Does posture really matter?

posture-400tAtten-Hut! Is that what we think of when we hear the phrase, "good posture?"

Talk of good posture often generates images of women walking in a circle with books balanced on their heads or soldiers standing at attention. But good posture does not have to be rigid or ridiculous. In fact, far from ridiculous, it may be the key to good health.

Many women complain of lower back pain, stiff necks and shoulders, most of which have a direct correlation to poor posture. If you sit hunched in front of a computer screen all day, it's likely the head hovers towards the screen, the lower back has collapsed and the tail bone is supporting the weight, and legs are crossed or splayed. Remember the phrase, "put yo hands on yo hips and let yo backbone slip." Bad standing posture includes the same hunching or lateral misalignment, like standing with a hip cocked to one side.

These common forms of less-than-perfect posture mean less-than-healthy consequences for the body. Let me tell you...I know. I'm in physical therapy right now because of hovering over a computer too long.

Does posture really matter? Ever feel low on energy? Get sick often? Experience headaches or digestive upset, like constipation or diarrhea? Feel less agile than you used to be? Your postural habits may be behind these symptoms.

Proper posture means the body is aligned so that all the muscles work as they were designed to. On the other hand, poor posture leads to inefficient movement, causing the muscles to have to do extra work. For instance, if the head isn't resting correctly on top of the neck and spine but hovers over the chest instead, the muscles at the back of the neck have to remain contracted to hold the head up.

The results? Circulation becomes hindered, and oxygen and nutrients have a hard time flowing through the body. Contracted muscles are less able to receive hydration and energy, and the tissue eventually becomes hard and fibrous. Eventually, muscles can pull bones out of alignment and cause serious problems and discomfort.

The bottom line is, poor posture can lead to muscular stress and fatigue, which can in turn lead to deficient circulation, compromised immunity, and poor lymph flow –which brings us back to low energy, frequent illness, headaches, digestive issues, and waning agility.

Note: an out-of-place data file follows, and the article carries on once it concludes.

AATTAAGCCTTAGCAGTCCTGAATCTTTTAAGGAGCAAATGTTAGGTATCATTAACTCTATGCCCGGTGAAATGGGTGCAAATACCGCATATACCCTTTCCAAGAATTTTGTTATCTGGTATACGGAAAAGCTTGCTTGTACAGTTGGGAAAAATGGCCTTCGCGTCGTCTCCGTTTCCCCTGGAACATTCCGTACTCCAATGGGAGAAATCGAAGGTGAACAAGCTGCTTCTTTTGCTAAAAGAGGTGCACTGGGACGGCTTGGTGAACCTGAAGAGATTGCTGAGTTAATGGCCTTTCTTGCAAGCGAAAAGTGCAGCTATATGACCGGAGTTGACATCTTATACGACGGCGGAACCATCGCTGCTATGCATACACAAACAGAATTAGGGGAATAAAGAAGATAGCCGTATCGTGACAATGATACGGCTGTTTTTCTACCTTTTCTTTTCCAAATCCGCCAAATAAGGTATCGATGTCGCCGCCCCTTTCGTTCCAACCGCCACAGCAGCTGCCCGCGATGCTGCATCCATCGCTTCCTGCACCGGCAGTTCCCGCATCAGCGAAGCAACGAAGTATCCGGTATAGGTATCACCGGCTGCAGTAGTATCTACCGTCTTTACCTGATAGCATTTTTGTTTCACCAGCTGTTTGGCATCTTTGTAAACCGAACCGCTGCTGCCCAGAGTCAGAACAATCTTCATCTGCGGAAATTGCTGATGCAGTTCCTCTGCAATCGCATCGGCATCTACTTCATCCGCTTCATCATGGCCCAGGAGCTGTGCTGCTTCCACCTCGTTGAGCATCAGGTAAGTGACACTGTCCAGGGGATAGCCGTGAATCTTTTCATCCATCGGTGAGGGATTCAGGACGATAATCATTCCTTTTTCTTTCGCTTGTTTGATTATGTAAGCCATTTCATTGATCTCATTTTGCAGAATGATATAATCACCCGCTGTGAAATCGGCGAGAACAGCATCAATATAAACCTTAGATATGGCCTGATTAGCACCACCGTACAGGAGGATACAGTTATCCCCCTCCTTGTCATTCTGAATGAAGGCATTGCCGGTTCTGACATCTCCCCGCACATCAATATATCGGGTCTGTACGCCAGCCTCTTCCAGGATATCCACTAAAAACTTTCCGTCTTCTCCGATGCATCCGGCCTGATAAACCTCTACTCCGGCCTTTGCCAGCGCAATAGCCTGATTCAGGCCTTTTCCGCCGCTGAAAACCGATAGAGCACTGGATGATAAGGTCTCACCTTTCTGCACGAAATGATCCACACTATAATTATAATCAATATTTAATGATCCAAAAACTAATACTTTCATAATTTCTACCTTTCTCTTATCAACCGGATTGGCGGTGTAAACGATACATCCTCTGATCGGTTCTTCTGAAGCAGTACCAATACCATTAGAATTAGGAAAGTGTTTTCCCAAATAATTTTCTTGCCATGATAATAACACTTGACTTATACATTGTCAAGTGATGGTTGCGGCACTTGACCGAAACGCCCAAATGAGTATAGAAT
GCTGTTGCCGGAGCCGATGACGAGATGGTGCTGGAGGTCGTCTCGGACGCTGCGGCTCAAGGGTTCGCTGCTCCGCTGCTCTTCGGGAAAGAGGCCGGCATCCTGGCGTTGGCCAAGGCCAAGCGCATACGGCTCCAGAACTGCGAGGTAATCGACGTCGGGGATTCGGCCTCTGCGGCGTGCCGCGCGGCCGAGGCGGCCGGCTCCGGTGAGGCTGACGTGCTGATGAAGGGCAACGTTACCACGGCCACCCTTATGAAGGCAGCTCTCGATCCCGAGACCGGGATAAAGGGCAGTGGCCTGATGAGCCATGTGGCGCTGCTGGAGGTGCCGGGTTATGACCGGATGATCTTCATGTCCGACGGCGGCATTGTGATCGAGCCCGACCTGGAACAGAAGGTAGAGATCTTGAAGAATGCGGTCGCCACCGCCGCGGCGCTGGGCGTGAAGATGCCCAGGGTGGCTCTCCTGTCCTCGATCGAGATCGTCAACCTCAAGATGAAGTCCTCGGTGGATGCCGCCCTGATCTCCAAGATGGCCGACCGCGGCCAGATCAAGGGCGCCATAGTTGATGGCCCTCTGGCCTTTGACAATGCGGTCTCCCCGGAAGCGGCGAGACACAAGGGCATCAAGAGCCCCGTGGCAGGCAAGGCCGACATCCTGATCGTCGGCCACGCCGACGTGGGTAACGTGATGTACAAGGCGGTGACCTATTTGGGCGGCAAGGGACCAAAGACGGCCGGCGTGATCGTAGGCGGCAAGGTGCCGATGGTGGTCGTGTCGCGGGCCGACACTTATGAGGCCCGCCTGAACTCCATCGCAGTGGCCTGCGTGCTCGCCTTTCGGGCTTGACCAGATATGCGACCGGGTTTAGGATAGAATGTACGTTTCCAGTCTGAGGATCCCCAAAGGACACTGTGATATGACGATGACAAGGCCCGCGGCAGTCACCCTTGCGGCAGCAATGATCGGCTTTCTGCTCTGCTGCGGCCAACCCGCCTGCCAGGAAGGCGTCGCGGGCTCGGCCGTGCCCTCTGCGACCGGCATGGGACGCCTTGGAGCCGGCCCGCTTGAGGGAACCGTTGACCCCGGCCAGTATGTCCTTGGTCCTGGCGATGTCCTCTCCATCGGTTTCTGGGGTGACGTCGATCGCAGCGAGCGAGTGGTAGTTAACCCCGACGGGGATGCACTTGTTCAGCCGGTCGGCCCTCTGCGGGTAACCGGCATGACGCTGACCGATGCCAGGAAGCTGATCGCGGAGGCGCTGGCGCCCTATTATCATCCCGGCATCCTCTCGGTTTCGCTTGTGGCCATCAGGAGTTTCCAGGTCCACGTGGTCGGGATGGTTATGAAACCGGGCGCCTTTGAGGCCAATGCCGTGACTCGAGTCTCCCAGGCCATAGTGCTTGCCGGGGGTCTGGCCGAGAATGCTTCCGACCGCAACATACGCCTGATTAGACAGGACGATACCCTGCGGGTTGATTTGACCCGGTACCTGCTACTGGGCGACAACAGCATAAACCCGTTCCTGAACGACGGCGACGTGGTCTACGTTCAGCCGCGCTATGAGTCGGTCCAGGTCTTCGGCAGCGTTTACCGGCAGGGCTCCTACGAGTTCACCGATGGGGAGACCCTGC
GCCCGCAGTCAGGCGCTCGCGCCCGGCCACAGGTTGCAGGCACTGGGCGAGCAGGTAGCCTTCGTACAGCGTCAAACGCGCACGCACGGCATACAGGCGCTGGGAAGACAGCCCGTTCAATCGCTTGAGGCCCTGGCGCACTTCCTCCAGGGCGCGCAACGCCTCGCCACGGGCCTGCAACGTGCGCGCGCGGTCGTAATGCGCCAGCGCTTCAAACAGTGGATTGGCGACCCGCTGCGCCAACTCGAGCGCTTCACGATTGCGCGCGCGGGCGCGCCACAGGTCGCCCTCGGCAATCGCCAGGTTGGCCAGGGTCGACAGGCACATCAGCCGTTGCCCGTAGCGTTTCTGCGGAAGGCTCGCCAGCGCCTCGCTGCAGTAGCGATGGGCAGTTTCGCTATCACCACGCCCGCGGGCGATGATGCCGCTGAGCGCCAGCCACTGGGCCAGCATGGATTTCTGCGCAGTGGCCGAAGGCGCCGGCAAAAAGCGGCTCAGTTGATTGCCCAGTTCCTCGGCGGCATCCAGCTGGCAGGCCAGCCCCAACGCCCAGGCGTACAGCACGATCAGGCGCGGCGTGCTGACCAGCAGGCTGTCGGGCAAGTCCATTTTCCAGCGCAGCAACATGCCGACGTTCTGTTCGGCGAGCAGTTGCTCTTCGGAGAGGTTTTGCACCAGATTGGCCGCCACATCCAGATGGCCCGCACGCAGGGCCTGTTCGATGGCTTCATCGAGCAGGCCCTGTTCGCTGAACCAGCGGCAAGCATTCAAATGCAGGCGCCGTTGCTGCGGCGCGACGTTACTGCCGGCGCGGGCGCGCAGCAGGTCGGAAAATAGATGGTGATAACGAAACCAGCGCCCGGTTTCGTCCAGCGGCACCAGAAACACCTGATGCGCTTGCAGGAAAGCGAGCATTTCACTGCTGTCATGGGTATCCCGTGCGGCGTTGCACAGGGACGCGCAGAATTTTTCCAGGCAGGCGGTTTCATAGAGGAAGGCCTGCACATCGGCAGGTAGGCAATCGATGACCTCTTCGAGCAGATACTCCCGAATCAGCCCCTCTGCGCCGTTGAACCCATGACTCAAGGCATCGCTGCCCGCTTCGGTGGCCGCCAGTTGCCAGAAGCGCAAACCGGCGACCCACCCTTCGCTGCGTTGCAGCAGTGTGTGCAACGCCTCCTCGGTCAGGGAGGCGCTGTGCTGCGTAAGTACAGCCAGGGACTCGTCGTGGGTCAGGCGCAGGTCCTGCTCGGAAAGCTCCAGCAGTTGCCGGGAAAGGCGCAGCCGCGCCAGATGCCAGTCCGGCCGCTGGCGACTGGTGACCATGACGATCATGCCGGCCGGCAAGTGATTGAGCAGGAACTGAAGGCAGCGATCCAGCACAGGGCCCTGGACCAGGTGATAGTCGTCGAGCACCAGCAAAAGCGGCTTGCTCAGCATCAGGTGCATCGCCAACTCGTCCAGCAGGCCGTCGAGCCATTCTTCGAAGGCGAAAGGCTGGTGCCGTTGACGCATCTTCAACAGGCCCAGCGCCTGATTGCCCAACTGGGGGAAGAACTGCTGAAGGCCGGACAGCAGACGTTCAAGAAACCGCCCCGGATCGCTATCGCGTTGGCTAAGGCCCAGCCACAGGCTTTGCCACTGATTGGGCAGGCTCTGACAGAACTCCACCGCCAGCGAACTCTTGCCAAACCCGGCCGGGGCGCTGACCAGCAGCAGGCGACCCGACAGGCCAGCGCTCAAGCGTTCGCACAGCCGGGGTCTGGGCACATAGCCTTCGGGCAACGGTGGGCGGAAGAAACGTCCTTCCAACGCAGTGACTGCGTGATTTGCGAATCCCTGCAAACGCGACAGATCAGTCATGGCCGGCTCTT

So to answer our earlier question, yes, posture DOES matter!

Perfecting Posture

Correcting poor posture requires undoing the hardening, or fibrosis, of the muscles that have been habitually contracted, allowing them to relax and the bones to move back into place. Perhaps a simple concept, but not an easy task.

Swedish massage can help increase circulation and release chronically held areas. Deep tissue massage helps wake up the body and reverse some of the fibrosis in the tissue.

What's a Body To Do?

Desk jobs are notorious for wreaking havoc and causing postural impairments. If you spend a lot of time sitting, make sure both feet are flat on the ground to give yourself a "tripod" of stability for the spine to rest on. Also, be sure to take frequent breaks, even if it just means walking to the window for a moment, or getting a glass of water. When standing, distribute weight evenly between both feet; and don't lock the knees or ankles.

Good posture takes practice, practice, practice and constant reminding.  Old habits die hard, and this is true for muscular habits too. Be sure to schedule a series of massage treatments to help retrain the body. And talk to your massage practitioner about stretches and posture tips that can enhance your massage sessions.

(For more questions on the benefit of Massage Therapy, contact Valecia at This email address is being protected from spambots. You need JavaScript enabled to view it. .)

(Special to the NNPA from the Houston Forward Times)


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0 #1 Pinkie Ivy Greer 2013-07-12 10:39
Yes, good posture is one of the most healthiest part of your life that can assist you in maintaining your physique in your latter years. As you are aging, your bones become brittle ans soft, so try to exercise for action, walk for strength and try standing straight for your back.

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